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Apprentice Jockey (minor) Banned Substance Referral

Apprentice Jockey (Minor) – Banned Substance
Curragh, 25th June 2010

The Referrals Committee, Mrs. J.O. Onions (in the Chair), Philip Caffrey and Sean Barry met at the Turf Club on 13th August 2010 to consider a report from IMIM Hospitaldelmar in Barcelona, Spain that a sample of urine taken from apprentice jockey (minor), during in-competition testing on 25th June 2010 at the Curragh Racecourse, Co. Kildare was found to contain a metabolite of Cannabis.  Cannabis is a banned substance under the Rules of Racing because it acts as a psychotropic agent on the central nervous system and is prohibited in-competition pursuant to the World Anti-Doping Agency Prohibited List International Standard as adopted by the Turf Club.  Apprentice jockey (minor), through his solicitors, Coonan Cawley, accepted the findings of the ‘A’ Sample and did not request the ‘B’ Sample to be tested.

Evidence was heard from Dr. Adrian McGoldrick, Senior Turf Club Medical Officer, the apprentice jockey (minor) in question and the mother and uncle of apprentice jockey (minor).  The Committee also considered a letter from the master of apprentice jockey (minor).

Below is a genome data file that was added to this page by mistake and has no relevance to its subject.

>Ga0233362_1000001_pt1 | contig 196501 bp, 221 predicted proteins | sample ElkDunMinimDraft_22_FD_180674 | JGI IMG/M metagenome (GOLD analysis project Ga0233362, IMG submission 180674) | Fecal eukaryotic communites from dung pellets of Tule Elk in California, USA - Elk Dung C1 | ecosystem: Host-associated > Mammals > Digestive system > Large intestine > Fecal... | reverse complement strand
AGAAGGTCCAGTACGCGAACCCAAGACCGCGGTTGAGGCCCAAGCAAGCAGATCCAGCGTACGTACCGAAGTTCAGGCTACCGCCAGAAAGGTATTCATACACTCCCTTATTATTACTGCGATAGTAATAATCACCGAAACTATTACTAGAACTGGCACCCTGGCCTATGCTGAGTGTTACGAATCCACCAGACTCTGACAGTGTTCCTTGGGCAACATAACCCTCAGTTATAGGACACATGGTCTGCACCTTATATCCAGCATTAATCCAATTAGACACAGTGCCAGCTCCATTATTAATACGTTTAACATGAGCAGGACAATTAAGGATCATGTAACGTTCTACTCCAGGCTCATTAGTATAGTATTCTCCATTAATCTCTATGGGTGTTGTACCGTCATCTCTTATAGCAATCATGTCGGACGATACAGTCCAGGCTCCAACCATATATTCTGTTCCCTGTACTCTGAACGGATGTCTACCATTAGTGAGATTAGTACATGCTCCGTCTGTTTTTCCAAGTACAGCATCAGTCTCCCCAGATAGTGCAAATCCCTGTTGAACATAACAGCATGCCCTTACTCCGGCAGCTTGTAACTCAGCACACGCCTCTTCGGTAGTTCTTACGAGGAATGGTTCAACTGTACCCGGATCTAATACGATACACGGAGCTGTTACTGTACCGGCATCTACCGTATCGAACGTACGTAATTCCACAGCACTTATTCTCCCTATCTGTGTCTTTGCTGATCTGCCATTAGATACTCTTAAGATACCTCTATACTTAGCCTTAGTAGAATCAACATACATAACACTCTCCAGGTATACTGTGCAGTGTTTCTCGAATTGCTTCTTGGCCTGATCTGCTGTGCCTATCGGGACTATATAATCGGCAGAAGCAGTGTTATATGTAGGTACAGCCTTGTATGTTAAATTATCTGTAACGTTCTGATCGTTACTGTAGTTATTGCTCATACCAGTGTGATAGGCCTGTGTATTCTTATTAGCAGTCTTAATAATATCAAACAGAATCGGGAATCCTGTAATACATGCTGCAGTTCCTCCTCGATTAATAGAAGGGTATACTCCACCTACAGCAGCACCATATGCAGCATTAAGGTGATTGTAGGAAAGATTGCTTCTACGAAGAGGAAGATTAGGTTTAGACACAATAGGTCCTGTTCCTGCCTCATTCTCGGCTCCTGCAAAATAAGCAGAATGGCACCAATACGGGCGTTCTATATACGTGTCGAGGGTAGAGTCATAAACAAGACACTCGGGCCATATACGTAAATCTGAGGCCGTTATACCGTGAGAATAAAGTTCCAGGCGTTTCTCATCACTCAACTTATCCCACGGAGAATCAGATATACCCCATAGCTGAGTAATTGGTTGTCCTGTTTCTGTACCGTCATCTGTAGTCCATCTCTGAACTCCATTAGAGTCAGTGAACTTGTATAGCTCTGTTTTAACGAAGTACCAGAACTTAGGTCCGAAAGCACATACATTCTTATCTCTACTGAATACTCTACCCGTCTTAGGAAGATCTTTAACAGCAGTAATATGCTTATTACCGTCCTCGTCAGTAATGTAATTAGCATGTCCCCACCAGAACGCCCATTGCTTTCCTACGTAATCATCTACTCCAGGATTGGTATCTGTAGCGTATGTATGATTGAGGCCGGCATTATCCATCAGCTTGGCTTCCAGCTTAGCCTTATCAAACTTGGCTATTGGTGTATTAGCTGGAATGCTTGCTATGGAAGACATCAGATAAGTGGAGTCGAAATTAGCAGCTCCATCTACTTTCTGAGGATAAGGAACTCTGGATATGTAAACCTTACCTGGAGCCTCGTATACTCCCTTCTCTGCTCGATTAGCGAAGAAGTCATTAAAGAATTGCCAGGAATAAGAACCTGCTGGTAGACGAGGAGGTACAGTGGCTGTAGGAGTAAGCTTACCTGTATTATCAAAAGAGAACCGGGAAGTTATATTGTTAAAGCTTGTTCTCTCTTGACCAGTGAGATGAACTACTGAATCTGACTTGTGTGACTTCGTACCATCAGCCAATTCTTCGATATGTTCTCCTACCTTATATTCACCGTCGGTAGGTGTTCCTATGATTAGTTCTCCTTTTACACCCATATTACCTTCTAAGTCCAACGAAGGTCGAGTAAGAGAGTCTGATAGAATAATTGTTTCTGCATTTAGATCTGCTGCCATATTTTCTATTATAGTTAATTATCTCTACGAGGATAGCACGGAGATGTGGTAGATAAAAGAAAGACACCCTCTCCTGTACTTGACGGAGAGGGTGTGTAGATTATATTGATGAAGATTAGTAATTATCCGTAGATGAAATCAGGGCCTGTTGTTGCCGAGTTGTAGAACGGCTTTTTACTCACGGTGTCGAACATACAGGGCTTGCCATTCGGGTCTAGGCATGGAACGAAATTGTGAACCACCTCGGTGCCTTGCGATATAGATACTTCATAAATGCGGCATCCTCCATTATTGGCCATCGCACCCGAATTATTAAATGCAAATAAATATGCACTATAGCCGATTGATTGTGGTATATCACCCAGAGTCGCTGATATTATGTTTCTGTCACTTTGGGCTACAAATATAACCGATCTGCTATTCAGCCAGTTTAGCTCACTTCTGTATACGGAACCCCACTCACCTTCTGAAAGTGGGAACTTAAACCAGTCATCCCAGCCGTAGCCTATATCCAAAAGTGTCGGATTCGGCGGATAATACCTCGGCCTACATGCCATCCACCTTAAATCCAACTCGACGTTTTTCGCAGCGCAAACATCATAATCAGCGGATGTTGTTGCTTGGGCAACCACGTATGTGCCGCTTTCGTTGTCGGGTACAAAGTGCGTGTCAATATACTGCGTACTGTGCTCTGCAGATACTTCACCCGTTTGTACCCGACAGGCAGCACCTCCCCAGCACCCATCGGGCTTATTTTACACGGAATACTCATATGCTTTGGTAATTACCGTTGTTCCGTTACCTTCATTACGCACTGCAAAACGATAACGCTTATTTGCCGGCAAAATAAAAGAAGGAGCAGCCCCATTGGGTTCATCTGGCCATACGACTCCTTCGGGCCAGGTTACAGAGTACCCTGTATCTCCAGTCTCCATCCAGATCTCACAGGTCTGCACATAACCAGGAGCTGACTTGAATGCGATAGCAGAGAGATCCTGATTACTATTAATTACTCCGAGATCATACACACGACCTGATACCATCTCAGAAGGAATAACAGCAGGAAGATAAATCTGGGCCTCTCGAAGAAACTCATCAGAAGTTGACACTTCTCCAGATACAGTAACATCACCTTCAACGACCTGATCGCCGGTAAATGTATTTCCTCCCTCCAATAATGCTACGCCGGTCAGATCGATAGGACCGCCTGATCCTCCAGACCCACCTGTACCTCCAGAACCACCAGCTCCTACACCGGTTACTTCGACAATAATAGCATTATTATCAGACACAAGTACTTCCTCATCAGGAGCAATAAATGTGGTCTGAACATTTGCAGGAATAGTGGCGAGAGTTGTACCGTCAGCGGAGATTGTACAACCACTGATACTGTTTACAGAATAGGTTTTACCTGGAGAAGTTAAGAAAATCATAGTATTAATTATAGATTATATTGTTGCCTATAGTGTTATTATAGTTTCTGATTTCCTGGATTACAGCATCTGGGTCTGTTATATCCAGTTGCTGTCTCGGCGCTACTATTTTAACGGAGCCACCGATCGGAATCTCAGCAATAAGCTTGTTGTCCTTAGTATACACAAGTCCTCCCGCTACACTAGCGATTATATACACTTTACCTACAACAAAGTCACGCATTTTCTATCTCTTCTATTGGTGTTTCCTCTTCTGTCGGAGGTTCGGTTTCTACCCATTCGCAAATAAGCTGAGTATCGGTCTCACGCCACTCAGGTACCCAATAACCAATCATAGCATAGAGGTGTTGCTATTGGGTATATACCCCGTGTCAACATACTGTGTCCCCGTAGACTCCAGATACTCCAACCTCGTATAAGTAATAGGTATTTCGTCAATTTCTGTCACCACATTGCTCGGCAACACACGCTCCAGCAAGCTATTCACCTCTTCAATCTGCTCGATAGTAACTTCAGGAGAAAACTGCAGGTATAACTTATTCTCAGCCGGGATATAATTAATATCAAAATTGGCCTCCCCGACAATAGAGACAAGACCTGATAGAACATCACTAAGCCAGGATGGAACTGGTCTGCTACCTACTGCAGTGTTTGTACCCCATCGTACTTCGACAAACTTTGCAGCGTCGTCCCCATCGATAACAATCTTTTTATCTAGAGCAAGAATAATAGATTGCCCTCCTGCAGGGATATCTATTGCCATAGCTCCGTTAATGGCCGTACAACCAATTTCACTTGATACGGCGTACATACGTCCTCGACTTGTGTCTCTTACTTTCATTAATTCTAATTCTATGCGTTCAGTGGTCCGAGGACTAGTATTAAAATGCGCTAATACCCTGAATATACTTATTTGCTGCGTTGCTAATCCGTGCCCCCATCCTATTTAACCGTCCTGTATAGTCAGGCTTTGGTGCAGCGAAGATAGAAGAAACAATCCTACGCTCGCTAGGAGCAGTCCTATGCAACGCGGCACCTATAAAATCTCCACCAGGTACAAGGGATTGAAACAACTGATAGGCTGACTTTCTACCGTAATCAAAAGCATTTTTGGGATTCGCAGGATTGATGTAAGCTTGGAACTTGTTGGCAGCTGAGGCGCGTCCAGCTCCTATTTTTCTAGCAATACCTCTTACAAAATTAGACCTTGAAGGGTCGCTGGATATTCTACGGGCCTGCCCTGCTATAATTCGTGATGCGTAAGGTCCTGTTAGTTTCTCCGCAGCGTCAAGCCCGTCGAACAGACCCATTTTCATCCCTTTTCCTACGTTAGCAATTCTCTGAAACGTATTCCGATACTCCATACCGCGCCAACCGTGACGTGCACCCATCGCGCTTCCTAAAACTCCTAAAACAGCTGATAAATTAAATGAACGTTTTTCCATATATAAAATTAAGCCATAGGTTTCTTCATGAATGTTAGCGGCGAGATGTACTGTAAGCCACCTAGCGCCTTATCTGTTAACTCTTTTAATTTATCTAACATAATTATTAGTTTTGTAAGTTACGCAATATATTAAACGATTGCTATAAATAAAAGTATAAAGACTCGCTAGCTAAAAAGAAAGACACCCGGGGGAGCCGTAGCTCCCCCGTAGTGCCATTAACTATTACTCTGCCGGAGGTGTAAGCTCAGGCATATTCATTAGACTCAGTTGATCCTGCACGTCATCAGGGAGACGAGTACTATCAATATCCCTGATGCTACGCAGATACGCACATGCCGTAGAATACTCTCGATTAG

In his evidence Dr. McGoldrick said that cannabis contains a least 400 different chemicals but its main mind altering ingredient is THC – (Delta-9-Terahyrdocannabinol) and the amount of THC in Marijuana determines the drugs strength.  It is a mild hallucinogen giving a feeling of wellbeing and relaxation, giddiness and euphoria.  It may increase heart rate, impair co-ordination and balance, delay reaction time and diminish short term memory.

It may also distort perception, making it dangerous to operate machinery, drive a car, ride a bicycle or more importantly a horse.  Stronger doses prompt more intense and often disturbing reactions including paranoia and hallucinations.

It is quick acting.  When smoked, its first effects are usually felt within seconds, peaks within minutes and declines sharply after about 45 minutes with a ninety minute tail off.  In heavy users cognitive function may be affected for up to 24 hours after its use.  When smoked, the body retains 10-25% of the THC that it contains.  30-40% of this retained THC is stored in the individual’s body fat and can be detected on average up to 28 days after use.  It is a “gateway drug” which makes subsequent use of more potent and disabling substances more likely.

Apprentice jockey (minor) accepted that Rules were broken and expressed great remorse for what had happened.

Having considered all the evidence and noting that apprentice jockey (minor) had admitted the offence at an early stage and did  not request that the “B” sample be analysed, they found that apprentice jockey (minor) was in breach of Rule 277 and guilty of a doping offence.  They imposed a fine of €500 and suspended apprentice jockey (minor) from riding for three months from 27th August to 26th November 2010.

The case was presented by Denis Egan, Chief Executive of the Turf Club.  Apprentice jockey (minor) was represented by Andrew Coonan, Coonan Cawley Solicitors, Naas, Co. Kildare.

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